August 21, 2019 – Prospect, Oregon to Crescent City, California

It was all downhill today – Prospect at 2,566 feet to sea level. It was also one of those drives I’ll never forget. We took US62 from Prospect, Oregon (near Crater Lake National Park) the road followed the Rogue River, winding through the mountains. At first, the roadsides were filled with fir, pine, and a few other trees. Sometimes we drove through valleys with farms. I saw some crops I could not identify and, after browsing Google images for a while, I think they are either young grapes vines, hemp, or cannabis. Then we turned north on Interstate 5 to the town of Grants Pass.

The most spectacular part of the trip was US 199 from Grants Pass down to the Pacific Ocean and Crescent City. This road follows the water down to the ocean. There were a number of small resort towns, but the closer we got to the ocean, the narrower the gorge and the larger the trees. Eventually, we were in the redwoods. Sometimes the gorge was so narrow that it was only as wide as the two-lane highway and the creek, between two steep mountainsides. Often, those mountainsides showed signs of previous landslides. That was creepy since it was raining lightly.

Of course, I didn’t take any pictures while driving so I found two with Google images. Here is one demonstrating why it is creepy to drive through those narrow, steep, landslide sections.

The section through the redwoods is magical. Again, from Google Images.

We are staying in an RV park right on the ocean tonight.

The emphasis here is on park, as in parking lot. But, we have a full hookup (water, electric, and sewer) and we can see the ocean waves out the windows.

Scamp in Crescent City, California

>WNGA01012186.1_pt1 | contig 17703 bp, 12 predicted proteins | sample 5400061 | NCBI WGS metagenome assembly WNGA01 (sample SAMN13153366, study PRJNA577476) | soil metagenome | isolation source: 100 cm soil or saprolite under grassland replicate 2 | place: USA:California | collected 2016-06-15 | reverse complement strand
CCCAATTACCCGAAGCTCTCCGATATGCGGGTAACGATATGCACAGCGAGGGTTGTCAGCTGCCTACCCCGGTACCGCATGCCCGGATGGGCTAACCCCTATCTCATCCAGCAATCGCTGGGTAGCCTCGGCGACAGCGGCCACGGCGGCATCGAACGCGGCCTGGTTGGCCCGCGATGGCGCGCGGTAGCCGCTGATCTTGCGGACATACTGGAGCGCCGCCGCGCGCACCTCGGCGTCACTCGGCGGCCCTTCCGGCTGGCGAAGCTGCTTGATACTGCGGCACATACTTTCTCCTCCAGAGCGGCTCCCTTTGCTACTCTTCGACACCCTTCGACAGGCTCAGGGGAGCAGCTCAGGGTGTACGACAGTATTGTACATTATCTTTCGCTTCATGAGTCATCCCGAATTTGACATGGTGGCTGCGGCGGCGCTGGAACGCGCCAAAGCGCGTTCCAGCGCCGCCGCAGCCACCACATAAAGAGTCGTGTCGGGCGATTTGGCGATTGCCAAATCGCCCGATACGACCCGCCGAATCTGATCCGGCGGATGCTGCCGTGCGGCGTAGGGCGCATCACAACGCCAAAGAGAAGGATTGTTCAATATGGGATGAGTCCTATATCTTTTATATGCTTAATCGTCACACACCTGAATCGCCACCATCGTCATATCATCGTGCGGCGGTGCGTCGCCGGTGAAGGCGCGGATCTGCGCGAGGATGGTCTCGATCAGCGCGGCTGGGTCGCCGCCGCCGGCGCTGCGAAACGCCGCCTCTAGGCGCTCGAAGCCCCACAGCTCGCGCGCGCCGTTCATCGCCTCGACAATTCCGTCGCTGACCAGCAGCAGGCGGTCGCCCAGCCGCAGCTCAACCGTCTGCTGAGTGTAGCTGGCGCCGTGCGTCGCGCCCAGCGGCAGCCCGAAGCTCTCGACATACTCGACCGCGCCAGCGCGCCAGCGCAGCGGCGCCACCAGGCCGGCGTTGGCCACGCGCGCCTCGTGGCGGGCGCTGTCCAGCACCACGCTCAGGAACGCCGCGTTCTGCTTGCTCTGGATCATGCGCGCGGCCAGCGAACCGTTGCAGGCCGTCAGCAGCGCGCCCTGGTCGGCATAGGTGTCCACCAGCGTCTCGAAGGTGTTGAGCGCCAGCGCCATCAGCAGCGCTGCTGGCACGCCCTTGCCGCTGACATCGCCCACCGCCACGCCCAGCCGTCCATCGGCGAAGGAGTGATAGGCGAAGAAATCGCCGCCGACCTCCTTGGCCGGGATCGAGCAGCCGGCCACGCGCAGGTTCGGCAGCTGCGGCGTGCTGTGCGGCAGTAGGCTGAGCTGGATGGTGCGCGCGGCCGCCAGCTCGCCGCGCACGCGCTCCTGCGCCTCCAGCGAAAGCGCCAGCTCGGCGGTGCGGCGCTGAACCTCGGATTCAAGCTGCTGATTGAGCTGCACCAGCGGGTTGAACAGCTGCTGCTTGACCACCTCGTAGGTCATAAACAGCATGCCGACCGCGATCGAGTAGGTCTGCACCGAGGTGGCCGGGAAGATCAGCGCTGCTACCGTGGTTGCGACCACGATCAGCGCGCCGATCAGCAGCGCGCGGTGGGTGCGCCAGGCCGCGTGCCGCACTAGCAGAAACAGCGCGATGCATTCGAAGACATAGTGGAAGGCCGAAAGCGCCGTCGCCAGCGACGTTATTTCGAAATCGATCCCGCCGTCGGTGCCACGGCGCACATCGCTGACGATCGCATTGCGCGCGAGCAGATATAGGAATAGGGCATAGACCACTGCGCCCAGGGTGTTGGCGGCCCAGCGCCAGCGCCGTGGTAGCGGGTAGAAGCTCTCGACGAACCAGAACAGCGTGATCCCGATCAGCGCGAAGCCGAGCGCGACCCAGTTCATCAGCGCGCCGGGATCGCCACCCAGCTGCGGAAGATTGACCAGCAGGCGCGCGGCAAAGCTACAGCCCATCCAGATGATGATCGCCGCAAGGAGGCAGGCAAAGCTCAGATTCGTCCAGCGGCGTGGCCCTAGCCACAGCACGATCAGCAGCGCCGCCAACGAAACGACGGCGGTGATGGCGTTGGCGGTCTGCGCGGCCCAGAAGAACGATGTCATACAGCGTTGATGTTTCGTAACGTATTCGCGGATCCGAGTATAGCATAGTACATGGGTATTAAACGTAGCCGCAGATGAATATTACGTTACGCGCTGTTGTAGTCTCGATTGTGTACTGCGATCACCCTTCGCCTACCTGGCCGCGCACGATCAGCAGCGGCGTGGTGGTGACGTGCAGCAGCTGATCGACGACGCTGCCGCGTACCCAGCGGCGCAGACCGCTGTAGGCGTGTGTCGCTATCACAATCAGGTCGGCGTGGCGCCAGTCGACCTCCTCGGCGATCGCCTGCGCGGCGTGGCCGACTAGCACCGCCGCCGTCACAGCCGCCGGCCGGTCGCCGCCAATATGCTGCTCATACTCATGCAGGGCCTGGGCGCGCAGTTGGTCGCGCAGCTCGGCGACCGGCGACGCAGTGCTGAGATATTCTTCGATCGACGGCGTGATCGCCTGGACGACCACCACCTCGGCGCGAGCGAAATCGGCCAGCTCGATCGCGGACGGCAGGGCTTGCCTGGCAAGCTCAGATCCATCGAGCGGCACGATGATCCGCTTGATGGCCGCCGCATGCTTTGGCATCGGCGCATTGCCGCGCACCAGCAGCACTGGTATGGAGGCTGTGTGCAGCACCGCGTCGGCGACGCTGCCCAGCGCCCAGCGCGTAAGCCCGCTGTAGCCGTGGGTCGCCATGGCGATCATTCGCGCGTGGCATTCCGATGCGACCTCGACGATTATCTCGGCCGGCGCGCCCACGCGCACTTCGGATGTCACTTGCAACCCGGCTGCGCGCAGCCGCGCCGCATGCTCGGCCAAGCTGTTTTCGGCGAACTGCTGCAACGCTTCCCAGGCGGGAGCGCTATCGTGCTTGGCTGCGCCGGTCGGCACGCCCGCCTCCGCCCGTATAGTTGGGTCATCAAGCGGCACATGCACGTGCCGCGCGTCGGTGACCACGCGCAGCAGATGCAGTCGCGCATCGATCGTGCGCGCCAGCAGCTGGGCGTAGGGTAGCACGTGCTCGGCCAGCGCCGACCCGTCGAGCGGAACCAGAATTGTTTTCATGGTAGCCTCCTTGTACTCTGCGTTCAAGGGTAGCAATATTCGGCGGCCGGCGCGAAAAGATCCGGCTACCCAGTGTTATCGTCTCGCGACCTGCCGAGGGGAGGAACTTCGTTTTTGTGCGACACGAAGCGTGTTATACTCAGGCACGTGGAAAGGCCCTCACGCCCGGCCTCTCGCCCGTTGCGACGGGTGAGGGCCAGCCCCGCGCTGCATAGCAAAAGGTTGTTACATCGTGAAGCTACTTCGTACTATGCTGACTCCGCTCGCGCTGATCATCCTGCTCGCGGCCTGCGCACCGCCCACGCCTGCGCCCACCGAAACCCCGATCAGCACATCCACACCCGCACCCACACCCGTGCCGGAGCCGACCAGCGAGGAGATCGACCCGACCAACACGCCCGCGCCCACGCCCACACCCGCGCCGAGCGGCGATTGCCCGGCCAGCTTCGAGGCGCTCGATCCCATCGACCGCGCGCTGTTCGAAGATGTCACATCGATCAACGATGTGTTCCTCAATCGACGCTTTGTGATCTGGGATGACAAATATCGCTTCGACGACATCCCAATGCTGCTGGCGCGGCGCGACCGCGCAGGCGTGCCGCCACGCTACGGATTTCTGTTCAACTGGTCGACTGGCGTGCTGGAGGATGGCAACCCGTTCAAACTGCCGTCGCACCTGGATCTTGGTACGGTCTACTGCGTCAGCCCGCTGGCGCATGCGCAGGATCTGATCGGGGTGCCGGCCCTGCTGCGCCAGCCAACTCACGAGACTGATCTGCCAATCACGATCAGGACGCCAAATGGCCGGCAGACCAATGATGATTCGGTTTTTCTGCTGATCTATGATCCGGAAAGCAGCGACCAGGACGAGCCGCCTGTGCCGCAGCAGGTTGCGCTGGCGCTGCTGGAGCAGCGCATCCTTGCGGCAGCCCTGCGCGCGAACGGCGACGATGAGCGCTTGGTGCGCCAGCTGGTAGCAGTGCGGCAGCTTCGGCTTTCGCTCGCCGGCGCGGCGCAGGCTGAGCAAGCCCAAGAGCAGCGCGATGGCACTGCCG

It is named Crescent City for the crescent-shaped beach on the south end of town.

It was a bit foggy and misty today. The beach is wide and long. There were dozens of surfers, but the waves did not look too big and exciting to me.

Crescent Beach, California

The city has placed several double-sized picnic tables along the road.

Picnic Table
Crescent Beach

There is a large artificial harbor here, formed by huge rock jetties. These seals were barking (I say singing) loudly for a long time.

This gray one was responding with its own aria. The brown one with the flipper in the air raised up and, apparently, told it to shut up.

These cute Christmas decorations were probably too cute to take down. Those are some sort of fishing (or crabbing?) baskets. We saw a woman using one when we took a walk.

There is a lot of driftwood art in this town. These two pieces are in front of the Chart Room Restaurant where we had excellent seafood dinners.

It was raining in earnest when we finished eating, so we hid out in the RV until it stopped. I thought the town was tired of people running into the light poles in the parking lot. Andy suggested that these large logs are to protect the light poles from Pacific Ocean waves. Yikes.

I spotted more unknown (to me) flowers. These are ankle-high and about the size of violets.

There is a small Coast Guard Station in the harbor.

The gulls here are large and have a bright red spot on their lower beak. The head and chest are exceptionally white. The legs are pink, marking it as a Western Gull.

Western Gull